New York

Sarah Morris

Petzel Gallery | West 18th Street

Sarah Morris’s recent paintings of midtown Manhattan buildings are very New York indeed: stylish, hip, loud, reflexive, and assured. Isolating fragments of the glass-curtain facades, the works are rendered in forceful colors—citron, ocher, electric blue, fuchsia—representing the blazing neon light reflected by neighboring buildings and adjacent advertising signage. The structures Morris focuses on are among the more recognizable in the area, including the Seagram Building, mother ship of International Style, and two Skidmore, Owings & Merrill projects (9 West 57th Street and the Grace Building), both exhibiting the too-showy high-modern hubris characteristic of early ’70s Mies spin-offs.

Morris wants to consider the iconic and the larger-than-life, and Midtown is an ideal site for such an excavation. As home to Times Square and corporate Manhattan, this is what the world envisions as the “real New York” (though many New Yorkers have a different perspective). In MidtownMountain Dew and MidtownSuntory Whiskey (all works 1999), Morris interprets a few of the mammoth electronic billboards that light up Times Square’s topography. The angled gray, black, and bottle-green grid of Mountain Dew signals brand-name colors but subverts the means of this inescapable imagery—logo recognizability—by zeroing in on sections of the giant pixelated signs, abstracting them, and leaving an aftertaste of urban Pop sensibility. Still, that trace is enough to convey the velocity of the urban spectacle.

These considerably optical paintings revel in metropolitan extremes, presenting vertiginous and nearly impossible angles and points of view. MidtownHBO/Grace superimposes two perspectives, and many canvases, like MidtownCrowne Plaza Hotel, simulate the disorienting experience of being at urbanism’s ground zero. But the Op effects are achieved via traditional one-point perspective, and Morris demonstrates an allegiance to the masking-tape imperative and the grammar of Minimalism. In fact, it’s less interesting to think about these works in relation to painting’s sacred grid than it is to see them as investigations of architectural systems. Morris was surely drawn to Midtown because there the city’s grid plan is most strongly expressed and the rectilinearity of the streets and avenues extrudes upward in modernism’s glass-and-steel towers. Her adaptations of that idiom are confident and skillful, and the exuberant compositions reflect the pleasure she takes in finding such facility with her chosen style.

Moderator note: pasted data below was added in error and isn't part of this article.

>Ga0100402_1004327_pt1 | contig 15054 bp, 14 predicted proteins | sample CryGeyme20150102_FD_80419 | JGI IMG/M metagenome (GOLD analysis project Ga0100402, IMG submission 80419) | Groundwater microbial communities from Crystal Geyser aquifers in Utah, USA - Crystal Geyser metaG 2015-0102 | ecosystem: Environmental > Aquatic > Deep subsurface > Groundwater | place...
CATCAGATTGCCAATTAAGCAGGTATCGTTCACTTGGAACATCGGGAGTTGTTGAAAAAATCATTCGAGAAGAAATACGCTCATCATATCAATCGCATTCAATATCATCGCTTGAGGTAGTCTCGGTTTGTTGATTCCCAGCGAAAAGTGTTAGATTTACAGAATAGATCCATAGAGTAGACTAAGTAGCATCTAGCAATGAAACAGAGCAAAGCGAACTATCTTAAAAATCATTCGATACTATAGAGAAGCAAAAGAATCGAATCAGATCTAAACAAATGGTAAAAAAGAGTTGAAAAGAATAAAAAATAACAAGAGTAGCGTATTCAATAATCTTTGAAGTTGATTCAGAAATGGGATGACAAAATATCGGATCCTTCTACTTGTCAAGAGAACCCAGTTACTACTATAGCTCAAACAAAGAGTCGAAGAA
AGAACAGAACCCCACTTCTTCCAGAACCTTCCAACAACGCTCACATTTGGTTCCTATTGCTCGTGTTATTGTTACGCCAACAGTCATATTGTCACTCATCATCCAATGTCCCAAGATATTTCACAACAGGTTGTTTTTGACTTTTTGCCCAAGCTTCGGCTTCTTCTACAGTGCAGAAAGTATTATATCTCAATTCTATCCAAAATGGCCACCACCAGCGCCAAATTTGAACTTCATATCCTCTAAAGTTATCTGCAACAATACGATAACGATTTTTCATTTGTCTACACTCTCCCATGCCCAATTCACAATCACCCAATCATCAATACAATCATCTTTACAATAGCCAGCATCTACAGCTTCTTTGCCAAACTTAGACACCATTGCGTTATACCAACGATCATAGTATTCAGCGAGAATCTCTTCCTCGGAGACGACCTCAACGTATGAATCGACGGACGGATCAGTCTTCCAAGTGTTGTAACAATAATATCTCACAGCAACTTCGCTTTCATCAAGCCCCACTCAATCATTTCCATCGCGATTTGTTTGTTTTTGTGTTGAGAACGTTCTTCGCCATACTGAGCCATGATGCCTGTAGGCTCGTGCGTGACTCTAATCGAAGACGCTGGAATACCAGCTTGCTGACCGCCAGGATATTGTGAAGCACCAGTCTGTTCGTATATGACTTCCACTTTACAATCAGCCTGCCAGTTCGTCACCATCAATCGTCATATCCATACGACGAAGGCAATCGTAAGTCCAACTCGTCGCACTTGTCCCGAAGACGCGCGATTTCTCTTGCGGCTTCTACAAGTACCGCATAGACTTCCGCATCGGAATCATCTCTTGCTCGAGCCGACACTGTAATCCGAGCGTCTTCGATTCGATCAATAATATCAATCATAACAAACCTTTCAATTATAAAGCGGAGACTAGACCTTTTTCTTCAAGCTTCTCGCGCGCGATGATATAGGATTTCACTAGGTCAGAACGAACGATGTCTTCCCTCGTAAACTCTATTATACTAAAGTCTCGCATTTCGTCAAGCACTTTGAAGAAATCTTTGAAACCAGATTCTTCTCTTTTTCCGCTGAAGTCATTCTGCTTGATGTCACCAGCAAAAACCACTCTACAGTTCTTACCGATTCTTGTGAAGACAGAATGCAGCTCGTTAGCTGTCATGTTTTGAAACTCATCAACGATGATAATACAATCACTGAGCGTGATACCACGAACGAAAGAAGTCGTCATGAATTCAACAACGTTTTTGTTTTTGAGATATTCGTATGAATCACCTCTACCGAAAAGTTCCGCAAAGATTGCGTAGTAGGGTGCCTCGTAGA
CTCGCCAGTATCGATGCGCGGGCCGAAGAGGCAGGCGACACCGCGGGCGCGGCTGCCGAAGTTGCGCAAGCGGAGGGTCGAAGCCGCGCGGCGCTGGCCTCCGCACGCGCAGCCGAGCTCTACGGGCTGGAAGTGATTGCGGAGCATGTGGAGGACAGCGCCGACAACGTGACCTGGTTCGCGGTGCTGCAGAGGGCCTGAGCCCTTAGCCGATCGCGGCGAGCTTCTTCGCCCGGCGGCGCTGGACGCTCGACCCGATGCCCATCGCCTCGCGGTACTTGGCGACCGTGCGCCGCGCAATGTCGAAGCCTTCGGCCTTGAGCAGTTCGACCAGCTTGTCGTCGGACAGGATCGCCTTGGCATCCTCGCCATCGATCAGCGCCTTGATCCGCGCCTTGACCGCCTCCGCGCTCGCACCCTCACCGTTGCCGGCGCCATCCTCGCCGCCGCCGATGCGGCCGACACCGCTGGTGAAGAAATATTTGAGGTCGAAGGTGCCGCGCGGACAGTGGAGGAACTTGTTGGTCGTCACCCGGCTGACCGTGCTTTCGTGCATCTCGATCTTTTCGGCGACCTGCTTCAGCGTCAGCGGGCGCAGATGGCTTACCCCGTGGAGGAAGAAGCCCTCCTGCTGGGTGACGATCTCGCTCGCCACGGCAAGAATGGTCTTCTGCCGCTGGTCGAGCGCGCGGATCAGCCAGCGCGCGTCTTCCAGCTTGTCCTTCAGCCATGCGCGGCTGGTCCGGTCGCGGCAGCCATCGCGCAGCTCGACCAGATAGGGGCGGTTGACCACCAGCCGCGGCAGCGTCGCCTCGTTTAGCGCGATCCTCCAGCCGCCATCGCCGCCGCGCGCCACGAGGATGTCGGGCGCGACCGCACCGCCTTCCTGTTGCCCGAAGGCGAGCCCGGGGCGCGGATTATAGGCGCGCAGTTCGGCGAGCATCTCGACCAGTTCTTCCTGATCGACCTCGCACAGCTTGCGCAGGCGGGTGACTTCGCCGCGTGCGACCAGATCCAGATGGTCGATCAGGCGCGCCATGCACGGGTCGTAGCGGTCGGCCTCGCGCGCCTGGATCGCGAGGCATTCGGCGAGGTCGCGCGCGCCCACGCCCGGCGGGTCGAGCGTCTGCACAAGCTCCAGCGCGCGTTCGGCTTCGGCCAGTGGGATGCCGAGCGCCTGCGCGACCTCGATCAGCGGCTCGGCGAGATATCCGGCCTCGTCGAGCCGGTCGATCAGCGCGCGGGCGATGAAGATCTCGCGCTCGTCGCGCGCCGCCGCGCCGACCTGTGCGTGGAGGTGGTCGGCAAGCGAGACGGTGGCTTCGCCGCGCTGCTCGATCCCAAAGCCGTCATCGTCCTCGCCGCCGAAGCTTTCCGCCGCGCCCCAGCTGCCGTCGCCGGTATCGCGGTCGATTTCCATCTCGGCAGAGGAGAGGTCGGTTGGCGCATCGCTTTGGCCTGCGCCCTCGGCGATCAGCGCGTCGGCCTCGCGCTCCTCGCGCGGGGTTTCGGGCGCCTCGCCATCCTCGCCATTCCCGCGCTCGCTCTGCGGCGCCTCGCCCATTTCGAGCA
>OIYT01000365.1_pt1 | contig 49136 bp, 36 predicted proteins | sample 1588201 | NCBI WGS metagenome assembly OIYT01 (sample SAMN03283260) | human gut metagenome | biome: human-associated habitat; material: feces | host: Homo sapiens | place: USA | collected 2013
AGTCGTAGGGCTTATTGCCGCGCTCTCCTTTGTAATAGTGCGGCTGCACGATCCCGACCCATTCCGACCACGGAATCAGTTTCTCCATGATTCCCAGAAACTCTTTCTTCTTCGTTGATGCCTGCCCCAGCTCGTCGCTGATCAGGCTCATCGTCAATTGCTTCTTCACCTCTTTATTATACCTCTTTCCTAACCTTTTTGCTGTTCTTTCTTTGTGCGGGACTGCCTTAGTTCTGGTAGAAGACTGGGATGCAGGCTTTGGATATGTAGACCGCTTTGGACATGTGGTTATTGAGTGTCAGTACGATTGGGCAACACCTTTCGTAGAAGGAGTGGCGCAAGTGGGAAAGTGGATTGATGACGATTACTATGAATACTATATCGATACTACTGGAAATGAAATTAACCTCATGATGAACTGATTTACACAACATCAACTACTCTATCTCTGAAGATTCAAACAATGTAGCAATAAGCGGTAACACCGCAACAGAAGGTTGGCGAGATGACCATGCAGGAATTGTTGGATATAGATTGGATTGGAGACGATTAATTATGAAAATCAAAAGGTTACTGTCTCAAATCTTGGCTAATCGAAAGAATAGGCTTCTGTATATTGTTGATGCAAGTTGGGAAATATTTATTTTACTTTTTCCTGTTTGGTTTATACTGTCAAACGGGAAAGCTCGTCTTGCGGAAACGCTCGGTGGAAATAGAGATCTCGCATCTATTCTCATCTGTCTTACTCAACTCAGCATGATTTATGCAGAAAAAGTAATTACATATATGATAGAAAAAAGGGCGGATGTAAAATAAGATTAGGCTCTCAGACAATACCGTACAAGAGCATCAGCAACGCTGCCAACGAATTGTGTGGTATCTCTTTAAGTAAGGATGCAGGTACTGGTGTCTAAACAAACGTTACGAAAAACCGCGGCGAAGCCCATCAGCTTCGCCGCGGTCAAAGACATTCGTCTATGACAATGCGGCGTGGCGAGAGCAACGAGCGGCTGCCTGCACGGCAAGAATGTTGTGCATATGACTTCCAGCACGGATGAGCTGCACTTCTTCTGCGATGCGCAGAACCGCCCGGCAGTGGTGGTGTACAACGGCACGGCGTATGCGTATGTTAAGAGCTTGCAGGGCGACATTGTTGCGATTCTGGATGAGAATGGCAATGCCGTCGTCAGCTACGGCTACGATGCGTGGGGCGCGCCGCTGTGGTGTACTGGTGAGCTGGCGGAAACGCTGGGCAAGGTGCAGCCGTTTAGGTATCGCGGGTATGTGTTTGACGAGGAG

And so subjectivity is not entirely muted by the works’ strong formalism. A residual quality emerges; it’s hard to see where direct observation ends and memory and intuition take over in her, and our, experience of the world. Although Morris’s paintings are translated from photography and make use of its devices, she clearly has spent a lot of time among these buildings, watching who enters and exits and considering the psychological impact of the dizzying light-and-structure show (her studio was near Port Authority, and she recently made a short film titled Midtown). Her project amounts to a study of how collective memory, informed by cinema and photography, is conditioned by urban space—how we see things through “other forms of storytelling,” as she has put it. Morris offers a critique of the social ordering required by corporatism, and yet a work like Crowne Plaza Hotel is not unlike Mondrian’s Broadway Boogie Woogie, 1942–43, which also makes the structure of the grand plan seem less straitjacketed. Morris’s New York grids are imbued with all the lyricism—and repulsion—attendant on the city itself.

Meghan Dailey